It will be remembered that the change over relay 249 is deenergized for a moment at the end of each series of selecting impulses and momentarily connects the negative pole through 252 and 277 to the change over wire. Immediately afterwards, on the dropping back of the armature of 249, tthe ringing current machine 268 is connected through 254, 251, 277 to the change over wire, but a current does not flow through it because the contact 313 is immediately opened by the operation of the rotarynmagnet 306. But it is possible that the group selector GLWII will find the first or second trunk a300 idle and that in such a case the .test relay pf2 will very soon extend the change over wire 'U63 to the linal two-way switch by closing the contact 311. This ex-l tension of the-change over wire would then possibly take place `before the. slow-acting relay 250 reopens its contact 254 and disconnects the ringinglnachine. This wouldresult in the steady application of the ringing machine to the change over circuit because a ringing current would flow from earth through 268, 258, 254, 251, 296, 277', gb, fvba, 311, 911), 5300, 113 (this contact would be closed by the energization of SR) 152, 190 to earth. In order to preventthis undesirable iowing of ringing current4 ar switch is preferably provided at the point 1991 indicated by the cross in the two-way switch which is closed only when the calling subscriber commences to send inhis tens selecting impulses. By that time the slowacting relay 250 will be lsure to have found time to open its contact 254. The switch at point 199 may consist of a contact compris- .to their normal idle condition.

ing two springs similar to 167 which closes the moment an impulse is sent through the tens magnet ZM.

It was assumed in the case of the above connection between a calling and a called subscriber that Ia two-way switch that is lassociated with a selector finder extended the calling subscribers line to a first group selector. If, at the time the calling subscriber makes a call, the next idle two-way switch in the group is one that is connected directly to a the establishment of the connection between the calling and called subscribers will be as described above except that the functions of the selector finder will 'be omitted. The lines fm1, fvbl, 'v01 will in this case not pass through contacts 214, 215, 216 and brushes wa, wb, wc but will be directly connected to an associated first group selector and the starting wire extending from point 157' through 135 will rbe unnecessary.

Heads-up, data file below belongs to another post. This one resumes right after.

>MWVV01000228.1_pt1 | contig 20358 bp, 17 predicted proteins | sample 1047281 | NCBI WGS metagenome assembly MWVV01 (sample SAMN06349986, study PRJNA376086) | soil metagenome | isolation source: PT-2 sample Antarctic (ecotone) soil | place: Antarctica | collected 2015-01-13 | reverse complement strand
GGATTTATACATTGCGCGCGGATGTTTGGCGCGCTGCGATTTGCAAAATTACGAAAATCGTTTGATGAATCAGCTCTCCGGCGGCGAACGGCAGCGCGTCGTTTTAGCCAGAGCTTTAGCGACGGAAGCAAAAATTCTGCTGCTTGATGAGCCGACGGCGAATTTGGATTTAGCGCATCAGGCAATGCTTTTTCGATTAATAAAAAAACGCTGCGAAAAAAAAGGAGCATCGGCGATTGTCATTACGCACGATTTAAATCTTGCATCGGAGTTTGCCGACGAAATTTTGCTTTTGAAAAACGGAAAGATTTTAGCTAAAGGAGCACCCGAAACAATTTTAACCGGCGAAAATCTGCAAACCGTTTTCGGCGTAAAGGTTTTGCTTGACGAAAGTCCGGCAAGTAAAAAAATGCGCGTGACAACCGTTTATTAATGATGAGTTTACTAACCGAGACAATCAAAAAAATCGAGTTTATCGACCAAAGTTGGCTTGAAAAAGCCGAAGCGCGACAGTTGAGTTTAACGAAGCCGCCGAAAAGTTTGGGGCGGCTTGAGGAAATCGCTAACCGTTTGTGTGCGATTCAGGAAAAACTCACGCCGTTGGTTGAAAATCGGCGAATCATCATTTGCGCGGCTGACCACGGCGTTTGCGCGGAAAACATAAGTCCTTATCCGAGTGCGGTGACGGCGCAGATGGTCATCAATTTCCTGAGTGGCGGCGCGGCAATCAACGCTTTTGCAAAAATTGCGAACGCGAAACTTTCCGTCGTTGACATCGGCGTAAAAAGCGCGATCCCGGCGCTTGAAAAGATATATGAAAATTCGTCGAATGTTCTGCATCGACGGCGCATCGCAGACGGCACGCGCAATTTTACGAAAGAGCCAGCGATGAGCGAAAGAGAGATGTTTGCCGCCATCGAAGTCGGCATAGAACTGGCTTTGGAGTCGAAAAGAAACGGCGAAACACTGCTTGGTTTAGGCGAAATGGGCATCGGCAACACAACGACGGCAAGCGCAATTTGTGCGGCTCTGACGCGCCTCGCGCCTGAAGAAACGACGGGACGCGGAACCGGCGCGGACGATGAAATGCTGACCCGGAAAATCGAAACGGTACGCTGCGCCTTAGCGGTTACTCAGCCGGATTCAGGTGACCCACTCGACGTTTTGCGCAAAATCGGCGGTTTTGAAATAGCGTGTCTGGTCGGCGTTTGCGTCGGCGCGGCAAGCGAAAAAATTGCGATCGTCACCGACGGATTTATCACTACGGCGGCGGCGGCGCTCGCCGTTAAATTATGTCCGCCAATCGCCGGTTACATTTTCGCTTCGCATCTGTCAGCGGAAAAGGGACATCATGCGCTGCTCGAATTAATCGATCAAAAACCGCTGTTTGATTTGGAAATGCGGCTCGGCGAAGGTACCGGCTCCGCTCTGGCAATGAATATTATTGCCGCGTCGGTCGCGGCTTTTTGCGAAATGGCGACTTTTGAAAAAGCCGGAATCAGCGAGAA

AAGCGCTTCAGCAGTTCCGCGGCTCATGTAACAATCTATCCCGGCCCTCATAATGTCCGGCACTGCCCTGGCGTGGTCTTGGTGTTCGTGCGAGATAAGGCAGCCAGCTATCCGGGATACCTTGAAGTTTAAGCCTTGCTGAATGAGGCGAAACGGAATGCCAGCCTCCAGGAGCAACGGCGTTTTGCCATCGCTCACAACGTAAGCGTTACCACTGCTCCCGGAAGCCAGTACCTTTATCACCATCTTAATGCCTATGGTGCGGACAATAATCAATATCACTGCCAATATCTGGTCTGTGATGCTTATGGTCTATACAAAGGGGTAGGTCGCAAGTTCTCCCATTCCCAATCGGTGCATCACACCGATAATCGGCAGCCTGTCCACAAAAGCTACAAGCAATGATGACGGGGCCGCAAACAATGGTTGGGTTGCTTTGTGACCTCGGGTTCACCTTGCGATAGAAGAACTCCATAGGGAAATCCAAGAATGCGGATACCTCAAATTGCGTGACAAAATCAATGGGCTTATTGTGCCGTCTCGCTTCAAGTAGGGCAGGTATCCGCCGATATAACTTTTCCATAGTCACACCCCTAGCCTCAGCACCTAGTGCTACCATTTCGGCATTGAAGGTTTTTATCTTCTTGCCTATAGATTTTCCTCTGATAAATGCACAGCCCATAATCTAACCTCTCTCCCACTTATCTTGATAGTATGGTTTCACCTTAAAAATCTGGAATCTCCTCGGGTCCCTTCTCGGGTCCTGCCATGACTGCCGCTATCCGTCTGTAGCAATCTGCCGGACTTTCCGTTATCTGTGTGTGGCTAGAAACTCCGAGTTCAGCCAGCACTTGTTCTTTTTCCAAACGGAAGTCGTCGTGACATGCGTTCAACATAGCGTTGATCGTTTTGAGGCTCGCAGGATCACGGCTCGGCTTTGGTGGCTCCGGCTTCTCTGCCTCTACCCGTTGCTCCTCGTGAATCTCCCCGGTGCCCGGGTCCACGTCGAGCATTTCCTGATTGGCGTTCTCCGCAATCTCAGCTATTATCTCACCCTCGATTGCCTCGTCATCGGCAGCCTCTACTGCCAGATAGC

The release wire al instead of vpassing through contact 217 will be connected directly to an armature contact of the release magnet 245 of the lirst group selector and on thev` energizatio'nN ofthe release magnet thel restoration of the two-way switch will be initiated by the e'arthing of the restoring Wire al.

Another point will be mentioned in connection with regulating of the incoming calls by the call regulator. It will be remembered that the call regulator ordinarily prevents two calls from being simultaneirst group selector, all the events in ously passed on to the two-way switches of a hundred group. The call`regulator will perform its function perfectly as long as not more than two calls come in at the same or almost the same instant: This will generally be all that isrequired ina practical system. That three or more calls Will come in at the same instant is almost out of question, Even this contingency can however be provided for by arranging a special relay common to each group of subscribers which will be excited if more than one subscriber calls in the interval of about a second during which a twou way switch is in the act of making a connection with a calling line. vThe special common relay will th n cause relays, of which one is associated with each of the lines that .happens to call in the above mentioned inpossibly causing ineffective line' finding op-v erations of the two-way switches. The

special signal would cause the subscribers who sent in simultaneous calls to hang up their receivers and to thus restore their lines The subscribers would then wait a few seconds be-

Referenced by
Citing PatentFiling datePublication dateApplicantTitle
US7286661May 1, 2007Oct 23, 2007Unison Technologies LlcSystems and methods for scalable hunt-group management
US7593515Oct 8, 2008Sep 22, 2009Unison Technologies, Inc.Systems and methods for providing unified collaboration systems with combined communication log
US7596217Nov 25, 2008Sep 29, 2009Unison Technologies, Inc.Systems and methods for phone call management
US7738650Oct 22, 2007Jun 15, 2010Unison Technologies, Inc.Systems and methods for scalable hunt-group management
US7783023Oct 8, 2008Aug 24, 2010Unison Technologies, Inc.Systems and methods for providing unified collaboration systems with conditional communication handling
Classifications
U.S. Classification379/111, 379/277, 379/252, 379/293
International ClassificationH04Q3/00
Cooperative ClassificationH04Q3/00
European ClassificationH04Q3/00